What is an offshore Foundation?

Foundations offshore

An offshore foundation is a conventional foundation that is formed under the laws of an offshore jurisdiction. Like conventional foundations they are generally a low tax entity, but with less "red tape" and reporting requirements. In terms of the legal structure, an offshore foundation lies somewhere between an offshore company and an offshore trust.

Its functions are simply asset protection. It affords this protection by legally owning assets, which cannot be attacked by creditors, or frivolous lawsuits. However, the Foundation cannot conduct day-to-day business, so in the structure that we provide for our clients, the Foundation own Corporations which can conduct day-to-day business.

A founder or a person acting on behalf of the founder may, on delivering Articles of the Foundation to the Registrar and on the payment of the prescribed registration fee apply to have a foundation registered in accordance with the provisions of the Foundations Act. The concept of a foundation consists of the endowment of a specific amount of assets for a specific purpose determined in the articles of the foundation. An appointed body known as the Board of Councilors is entrusted to carry on the business and affairs of the Foundation and to pursue its objects. The persons who creates the endowment is known as the founder and the persons who benefit from the endowment are known as the beneficiaries. The information concerning the names and the rights of the beneficiaries of the foundation is usually provided to the Board of Councilors by means of a private and confidential document (which does not have to be registered) known as the By-Laws which may include regulations providing for these matters. The founder may also establish other special arrangements in order to retain control or supervision over the foundation assets. He may appoint protectors, auditors or any other supervisory entity to supervises the acts of the Foundation Council.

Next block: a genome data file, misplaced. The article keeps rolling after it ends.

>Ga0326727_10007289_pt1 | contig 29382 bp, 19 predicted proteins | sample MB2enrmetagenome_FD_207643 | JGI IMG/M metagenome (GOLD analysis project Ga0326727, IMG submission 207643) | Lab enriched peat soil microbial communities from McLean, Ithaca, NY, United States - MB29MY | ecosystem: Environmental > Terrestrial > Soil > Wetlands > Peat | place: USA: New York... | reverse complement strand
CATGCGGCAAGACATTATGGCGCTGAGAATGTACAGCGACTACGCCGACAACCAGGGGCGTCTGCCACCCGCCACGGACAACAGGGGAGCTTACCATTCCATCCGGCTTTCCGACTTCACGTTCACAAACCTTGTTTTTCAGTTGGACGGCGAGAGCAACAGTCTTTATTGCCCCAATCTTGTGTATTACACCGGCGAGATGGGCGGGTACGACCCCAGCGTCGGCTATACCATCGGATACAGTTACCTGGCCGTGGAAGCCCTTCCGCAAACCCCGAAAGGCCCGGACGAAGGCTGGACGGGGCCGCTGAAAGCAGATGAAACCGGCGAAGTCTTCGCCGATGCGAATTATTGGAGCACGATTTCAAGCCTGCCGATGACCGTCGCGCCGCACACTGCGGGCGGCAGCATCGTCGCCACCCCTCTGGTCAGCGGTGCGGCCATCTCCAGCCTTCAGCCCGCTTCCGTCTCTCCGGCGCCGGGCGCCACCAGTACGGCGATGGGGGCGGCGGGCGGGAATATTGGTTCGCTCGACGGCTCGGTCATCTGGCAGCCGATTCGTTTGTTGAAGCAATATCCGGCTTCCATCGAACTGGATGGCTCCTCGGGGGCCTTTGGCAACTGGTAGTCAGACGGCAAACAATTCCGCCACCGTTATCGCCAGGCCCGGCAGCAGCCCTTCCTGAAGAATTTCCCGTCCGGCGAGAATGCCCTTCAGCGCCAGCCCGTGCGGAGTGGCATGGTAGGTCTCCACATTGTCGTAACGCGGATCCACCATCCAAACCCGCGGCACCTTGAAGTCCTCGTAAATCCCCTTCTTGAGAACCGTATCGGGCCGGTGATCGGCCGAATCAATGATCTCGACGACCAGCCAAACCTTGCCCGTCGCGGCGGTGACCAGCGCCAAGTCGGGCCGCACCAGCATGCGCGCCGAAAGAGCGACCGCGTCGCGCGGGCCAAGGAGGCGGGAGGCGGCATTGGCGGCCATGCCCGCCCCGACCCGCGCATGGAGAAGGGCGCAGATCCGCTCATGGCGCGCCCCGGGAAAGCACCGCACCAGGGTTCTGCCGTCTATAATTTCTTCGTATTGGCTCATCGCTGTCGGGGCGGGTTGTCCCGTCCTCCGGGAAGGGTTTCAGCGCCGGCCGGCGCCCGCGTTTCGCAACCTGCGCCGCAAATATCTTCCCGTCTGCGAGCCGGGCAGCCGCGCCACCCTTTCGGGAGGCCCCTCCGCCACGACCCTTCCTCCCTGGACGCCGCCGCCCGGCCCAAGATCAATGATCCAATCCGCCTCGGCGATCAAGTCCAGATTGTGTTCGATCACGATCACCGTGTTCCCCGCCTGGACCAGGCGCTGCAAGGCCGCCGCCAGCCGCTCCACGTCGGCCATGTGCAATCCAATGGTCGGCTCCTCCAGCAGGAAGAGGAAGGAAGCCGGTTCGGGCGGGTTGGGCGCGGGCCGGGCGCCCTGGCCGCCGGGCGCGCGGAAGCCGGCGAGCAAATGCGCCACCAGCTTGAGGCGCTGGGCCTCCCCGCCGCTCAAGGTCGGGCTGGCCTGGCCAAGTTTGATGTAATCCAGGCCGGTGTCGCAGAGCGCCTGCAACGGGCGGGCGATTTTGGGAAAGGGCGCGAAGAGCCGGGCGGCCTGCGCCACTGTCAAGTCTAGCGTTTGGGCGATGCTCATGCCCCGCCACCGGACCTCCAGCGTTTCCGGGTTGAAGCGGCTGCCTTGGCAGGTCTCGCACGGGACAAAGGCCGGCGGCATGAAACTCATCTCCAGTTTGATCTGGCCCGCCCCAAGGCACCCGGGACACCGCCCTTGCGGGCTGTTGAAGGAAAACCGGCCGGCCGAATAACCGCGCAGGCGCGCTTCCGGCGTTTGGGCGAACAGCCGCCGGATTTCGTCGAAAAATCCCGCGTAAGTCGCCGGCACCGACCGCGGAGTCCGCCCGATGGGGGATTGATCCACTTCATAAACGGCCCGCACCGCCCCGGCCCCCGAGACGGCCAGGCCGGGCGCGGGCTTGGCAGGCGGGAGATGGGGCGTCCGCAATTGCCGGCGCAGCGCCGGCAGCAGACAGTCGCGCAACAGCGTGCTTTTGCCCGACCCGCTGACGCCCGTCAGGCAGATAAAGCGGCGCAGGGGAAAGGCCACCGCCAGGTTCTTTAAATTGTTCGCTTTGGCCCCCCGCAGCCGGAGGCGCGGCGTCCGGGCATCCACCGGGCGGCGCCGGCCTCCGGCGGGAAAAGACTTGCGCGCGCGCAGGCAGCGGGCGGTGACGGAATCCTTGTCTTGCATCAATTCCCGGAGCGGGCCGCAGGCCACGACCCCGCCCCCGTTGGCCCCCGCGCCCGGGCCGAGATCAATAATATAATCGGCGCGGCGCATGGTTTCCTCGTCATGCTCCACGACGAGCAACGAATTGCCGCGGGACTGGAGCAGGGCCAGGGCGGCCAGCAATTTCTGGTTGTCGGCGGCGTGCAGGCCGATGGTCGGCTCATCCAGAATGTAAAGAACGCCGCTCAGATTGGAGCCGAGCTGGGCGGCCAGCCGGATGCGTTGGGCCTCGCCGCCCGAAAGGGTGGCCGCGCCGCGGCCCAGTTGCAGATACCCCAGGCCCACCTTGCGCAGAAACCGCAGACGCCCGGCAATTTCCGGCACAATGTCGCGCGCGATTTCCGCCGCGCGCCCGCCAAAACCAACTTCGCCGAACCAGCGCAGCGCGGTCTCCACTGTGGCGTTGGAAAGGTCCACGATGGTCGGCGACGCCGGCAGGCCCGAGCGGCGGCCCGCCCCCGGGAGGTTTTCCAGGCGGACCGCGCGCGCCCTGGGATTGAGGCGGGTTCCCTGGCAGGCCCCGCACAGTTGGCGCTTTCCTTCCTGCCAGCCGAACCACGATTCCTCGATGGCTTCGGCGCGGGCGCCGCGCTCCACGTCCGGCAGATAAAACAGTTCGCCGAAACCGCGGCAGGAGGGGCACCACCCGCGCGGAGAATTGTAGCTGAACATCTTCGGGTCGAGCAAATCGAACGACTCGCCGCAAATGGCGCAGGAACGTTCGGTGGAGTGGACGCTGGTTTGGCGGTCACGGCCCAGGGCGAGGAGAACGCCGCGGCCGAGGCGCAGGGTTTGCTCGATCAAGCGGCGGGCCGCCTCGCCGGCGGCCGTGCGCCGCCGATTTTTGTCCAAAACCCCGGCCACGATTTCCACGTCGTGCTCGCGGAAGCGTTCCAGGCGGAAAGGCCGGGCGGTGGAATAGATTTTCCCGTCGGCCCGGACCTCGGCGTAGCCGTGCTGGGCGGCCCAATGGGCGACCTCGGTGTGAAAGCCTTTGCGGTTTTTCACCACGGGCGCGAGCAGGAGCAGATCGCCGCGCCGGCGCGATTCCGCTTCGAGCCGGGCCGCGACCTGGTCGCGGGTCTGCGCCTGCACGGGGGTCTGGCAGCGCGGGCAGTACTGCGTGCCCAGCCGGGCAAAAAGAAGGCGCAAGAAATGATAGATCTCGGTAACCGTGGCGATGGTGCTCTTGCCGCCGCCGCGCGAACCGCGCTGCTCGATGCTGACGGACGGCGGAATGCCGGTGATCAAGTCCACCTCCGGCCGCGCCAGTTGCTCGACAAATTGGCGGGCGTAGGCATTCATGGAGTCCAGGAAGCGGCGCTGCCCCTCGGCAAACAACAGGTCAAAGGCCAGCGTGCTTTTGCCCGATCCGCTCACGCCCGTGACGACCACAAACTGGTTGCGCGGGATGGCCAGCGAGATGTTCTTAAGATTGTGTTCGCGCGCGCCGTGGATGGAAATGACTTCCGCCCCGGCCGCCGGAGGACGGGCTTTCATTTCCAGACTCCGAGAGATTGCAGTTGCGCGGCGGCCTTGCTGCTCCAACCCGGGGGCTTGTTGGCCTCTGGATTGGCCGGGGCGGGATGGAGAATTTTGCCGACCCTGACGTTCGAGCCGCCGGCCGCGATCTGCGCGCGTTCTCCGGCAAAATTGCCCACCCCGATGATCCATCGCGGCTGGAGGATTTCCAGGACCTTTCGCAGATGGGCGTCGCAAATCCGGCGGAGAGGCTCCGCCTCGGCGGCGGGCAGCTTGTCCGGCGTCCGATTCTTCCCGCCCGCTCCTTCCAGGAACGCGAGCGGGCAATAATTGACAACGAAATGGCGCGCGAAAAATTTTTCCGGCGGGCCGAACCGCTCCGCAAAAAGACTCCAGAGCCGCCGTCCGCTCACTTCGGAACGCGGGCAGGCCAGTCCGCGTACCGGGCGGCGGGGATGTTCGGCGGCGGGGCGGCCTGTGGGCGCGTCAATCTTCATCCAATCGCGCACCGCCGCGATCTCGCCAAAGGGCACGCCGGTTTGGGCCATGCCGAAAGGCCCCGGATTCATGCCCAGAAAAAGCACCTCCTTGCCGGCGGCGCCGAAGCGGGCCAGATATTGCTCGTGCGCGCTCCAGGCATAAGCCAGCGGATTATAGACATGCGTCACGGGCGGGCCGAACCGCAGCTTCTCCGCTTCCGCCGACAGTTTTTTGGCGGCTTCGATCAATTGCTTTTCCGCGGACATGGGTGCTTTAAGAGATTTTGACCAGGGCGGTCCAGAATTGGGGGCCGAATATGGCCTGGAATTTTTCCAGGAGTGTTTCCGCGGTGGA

Unlike the traditional corporation, the foundation does not have a share capital, it does not recognize shareholders and the founder does not retain or acquire any such ownership rights in relation to the foundation’s property. The law does recognize, however, the beneficiaries or the persons in whose benefit the foundation is created, which can include the founder.